A skin blister method to study epidermal nerves in peripheral nerve disease

William R. Kennedy, Maria Nolano, Gwen Wendelschafer-Crabb, Timothy L. Johnson, Eiji Tamura

Research output: Contribution to journalArticlepeer-review

95 Scopus citations


Skin is a reservoir of sensory and autonomic nerve fibers that are potential indicators of peripheral nerve disease. Biopsies of skin have shown that sensory nerves in the most superficial layer of skin, the epidermal nerve fibers (ENFs), are reduced in patients with polyneuropathy. This report describes a minimally invasive skin blister method to isolate, image, and obtain quantitative analysis of ENFs. Blisters are made by applying a suction capsule to skin. The epidermal roof of the blister is excised, immunostained, whole mounted, and analyzed for ENF number and distribution. A reduction in number and abnormal distribution of ENFs are early indicators of peripheral nerve disease. Illustrations of skin blister and skin biopsy specimens from patients with different types of peripheral nerve disorders are included. These patients were chosen because their findings demonstrate the complementary information obtained by the blister and biopsy methods and the potential of the blister procedure to evaluate single nerve lesions and polyneuropathy and to follow the progress of ENF degeneration and regeneration.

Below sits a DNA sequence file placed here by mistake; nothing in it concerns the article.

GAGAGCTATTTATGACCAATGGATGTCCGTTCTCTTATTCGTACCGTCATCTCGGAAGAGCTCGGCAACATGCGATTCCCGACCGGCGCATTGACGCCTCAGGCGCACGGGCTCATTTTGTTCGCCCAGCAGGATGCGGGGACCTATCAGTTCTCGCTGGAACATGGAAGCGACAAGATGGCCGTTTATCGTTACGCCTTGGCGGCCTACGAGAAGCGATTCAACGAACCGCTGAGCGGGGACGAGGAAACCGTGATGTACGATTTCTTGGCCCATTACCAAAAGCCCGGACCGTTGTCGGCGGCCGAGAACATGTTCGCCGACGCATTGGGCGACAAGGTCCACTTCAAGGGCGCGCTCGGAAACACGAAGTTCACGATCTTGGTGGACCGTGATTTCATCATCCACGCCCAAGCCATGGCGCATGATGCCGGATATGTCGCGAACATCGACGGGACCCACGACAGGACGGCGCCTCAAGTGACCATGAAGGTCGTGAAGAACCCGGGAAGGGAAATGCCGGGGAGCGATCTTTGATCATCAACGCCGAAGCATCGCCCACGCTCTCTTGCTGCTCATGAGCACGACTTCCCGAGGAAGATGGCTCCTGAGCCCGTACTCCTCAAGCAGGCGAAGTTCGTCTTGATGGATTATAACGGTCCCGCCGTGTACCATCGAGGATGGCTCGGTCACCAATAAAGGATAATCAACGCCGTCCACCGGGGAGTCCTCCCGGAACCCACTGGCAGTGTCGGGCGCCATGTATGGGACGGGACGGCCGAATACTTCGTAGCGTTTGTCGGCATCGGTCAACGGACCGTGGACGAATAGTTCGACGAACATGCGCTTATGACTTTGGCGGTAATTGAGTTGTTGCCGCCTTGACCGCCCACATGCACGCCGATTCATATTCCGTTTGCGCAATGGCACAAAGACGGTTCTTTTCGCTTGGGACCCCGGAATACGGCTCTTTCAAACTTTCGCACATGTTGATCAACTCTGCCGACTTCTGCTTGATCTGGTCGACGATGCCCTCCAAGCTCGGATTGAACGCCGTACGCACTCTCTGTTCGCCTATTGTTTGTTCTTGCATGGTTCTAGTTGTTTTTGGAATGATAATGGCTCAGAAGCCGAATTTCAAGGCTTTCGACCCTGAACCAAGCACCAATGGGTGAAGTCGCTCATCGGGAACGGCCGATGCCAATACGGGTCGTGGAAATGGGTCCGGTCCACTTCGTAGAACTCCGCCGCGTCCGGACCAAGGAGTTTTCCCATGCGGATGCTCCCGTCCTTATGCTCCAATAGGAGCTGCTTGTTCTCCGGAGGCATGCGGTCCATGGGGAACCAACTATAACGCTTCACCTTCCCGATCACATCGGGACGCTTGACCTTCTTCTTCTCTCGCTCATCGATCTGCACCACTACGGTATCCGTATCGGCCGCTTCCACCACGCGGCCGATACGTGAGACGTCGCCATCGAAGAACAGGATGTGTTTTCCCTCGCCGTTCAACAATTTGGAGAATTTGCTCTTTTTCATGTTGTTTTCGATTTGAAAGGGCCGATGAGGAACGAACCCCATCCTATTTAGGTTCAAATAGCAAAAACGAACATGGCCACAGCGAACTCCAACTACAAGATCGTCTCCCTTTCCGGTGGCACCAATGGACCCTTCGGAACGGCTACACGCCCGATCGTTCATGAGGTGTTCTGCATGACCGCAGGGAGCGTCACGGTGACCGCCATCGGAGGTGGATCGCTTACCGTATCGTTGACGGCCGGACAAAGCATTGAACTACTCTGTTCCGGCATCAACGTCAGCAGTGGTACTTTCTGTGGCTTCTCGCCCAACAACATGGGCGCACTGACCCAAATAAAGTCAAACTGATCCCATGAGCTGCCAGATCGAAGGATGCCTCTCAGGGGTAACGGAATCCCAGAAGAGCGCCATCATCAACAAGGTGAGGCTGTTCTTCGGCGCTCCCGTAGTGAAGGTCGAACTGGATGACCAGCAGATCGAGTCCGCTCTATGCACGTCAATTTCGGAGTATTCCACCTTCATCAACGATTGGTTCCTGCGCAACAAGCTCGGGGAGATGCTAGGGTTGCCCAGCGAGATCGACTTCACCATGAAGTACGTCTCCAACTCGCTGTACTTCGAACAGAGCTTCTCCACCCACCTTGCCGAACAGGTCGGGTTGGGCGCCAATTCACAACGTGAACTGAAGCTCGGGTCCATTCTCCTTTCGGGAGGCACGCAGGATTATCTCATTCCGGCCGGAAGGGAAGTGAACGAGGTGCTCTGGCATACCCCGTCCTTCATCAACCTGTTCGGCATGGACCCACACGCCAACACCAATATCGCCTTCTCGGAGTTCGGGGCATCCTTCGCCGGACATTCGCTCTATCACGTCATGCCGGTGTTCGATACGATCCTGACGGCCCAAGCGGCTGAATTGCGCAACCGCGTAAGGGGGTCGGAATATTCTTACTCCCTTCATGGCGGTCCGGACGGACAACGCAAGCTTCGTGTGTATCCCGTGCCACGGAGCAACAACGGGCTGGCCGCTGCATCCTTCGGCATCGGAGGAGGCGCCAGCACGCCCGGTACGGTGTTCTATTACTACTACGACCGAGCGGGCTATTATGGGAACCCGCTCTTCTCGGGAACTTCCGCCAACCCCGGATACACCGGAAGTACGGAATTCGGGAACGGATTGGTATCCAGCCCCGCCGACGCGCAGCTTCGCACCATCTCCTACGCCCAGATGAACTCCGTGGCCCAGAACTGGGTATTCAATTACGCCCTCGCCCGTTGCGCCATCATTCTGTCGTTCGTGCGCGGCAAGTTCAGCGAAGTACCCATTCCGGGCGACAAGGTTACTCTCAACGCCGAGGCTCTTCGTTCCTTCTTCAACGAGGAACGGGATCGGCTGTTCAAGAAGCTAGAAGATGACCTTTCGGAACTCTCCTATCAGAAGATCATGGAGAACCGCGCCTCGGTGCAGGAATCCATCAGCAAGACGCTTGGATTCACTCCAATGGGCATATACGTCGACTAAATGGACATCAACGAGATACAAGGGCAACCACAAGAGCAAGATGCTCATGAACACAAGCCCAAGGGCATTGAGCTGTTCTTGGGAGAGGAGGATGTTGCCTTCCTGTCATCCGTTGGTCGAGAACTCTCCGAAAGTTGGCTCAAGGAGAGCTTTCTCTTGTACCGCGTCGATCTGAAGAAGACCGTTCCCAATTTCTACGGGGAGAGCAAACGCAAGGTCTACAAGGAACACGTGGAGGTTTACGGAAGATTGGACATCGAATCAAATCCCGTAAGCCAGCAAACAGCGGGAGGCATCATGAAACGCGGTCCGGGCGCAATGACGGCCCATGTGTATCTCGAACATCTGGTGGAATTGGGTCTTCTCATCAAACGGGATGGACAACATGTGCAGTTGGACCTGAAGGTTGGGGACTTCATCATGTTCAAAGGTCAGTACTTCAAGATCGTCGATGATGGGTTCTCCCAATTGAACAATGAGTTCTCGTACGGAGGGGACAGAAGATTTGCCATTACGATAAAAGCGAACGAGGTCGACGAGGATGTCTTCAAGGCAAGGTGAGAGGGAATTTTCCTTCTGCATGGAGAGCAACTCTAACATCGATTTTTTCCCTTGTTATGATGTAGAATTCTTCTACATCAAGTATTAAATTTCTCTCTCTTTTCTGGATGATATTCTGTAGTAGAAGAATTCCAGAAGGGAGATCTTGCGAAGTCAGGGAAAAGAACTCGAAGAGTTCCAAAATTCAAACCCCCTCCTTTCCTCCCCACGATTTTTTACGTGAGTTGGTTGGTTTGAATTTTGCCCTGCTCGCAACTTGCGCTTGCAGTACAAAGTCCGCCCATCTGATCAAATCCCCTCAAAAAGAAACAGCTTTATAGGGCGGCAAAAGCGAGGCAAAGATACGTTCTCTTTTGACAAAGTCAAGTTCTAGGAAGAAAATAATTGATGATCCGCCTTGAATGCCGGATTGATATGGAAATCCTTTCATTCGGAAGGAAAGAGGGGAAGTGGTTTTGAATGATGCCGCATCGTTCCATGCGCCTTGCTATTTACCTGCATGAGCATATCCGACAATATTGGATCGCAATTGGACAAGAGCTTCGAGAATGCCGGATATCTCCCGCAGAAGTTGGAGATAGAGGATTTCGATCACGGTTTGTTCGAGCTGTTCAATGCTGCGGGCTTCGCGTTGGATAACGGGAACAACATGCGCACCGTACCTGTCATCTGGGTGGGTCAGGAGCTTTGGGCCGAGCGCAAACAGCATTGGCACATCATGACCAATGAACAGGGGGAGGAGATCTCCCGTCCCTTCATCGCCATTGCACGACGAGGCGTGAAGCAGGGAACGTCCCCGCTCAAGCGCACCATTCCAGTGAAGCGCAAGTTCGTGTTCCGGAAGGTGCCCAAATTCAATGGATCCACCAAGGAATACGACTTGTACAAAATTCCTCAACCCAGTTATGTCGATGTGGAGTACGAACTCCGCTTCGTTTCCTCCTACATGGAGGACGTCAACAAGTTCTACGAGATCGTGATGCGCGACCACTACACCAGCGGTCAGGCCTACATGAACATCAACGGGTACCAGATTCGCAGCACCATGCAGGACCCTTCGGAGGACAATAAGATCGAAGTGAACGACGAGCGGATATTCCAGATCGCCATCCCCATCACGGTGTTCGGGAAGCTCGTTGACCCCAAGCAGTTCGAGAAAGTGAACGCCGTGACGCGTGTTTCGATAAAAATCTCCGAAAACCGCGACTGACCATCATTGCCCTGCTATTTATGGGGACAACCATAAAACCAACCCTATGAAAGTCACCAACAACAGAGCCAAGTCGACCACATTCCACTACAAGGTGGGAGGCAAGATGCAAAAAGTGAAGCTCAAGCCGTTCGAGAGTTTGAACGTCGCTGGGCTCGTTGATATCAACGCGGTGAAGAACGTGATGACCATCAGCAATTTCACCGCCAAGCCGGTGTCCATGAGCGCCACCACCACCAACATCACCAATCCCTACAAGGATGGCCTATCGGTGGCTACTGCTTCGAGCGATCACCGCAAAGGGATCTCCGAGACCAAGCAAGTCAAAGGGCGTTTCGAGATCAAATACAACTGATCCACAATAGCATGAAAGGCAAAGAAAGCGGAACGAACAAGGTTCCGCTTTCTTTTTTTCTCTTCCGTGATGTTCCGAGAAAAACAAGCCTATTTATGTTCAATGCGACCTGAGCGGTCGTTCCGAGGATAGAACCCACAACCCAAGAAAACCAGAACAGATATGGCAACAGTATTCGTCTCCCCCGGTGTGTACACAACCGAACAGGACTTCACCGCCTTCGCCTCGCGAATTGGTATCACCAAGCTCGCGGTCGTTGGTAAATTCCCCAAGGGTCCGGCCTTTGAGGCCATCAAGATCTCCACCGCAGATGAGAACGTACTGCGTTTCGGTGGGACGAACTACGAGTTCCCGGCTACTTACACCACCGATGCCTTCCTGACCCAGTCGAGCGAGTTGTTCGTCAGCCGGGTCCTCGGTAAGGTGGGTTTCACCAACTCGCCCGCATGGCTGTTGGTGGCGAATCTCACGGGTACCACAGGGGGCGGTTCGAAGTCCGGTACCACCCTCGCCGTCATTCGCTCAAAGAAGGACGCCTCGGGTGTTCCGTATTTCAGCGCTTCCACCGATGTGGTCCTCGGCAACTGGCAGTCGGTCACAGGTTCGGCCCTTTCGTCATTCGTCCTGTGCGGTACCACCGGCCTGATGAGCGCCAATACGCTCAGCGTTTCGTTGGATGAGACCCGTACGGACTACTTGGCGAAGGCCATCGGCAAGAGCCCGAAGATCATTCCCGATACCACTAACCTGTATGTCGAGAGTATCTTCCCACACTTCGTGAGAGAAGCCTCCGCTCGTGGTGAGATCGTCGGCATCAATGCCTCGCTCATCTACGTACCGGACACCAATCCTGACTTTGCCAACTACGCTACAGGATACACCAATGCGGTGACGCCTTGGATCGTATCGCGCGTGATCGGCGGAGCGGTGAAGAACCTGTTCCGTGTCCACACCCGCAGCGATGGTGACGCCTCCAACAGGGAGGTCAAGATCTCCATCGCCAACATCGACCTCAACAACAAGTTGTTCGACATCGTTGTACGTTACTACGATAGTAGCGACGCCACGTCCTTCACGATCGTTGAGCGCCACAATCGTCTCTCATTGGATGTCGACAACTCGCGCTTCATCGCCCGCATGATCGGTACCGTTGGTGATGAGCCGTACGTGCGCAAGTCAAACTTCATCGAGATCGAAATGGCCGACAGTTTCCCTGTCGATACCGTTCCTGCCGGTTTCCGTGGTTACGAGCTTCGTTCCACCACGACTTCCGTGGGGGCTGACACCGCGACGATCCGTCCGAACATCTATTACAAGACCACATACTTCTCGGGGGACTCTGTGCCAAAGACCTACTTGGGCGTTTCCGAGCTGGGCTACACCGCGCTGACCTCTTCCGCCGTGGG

Original languageEnglish (US)
Pages (from-to)360-371
Number of pages12
JournalMuscle and Nerve
Issue number3
StatePublished - 1999


  • Epidermal nerves
  • Immunohistochemistry
  • Neuropathy
  • PGP 9.5
  • Quantitation
  • Skin blister method


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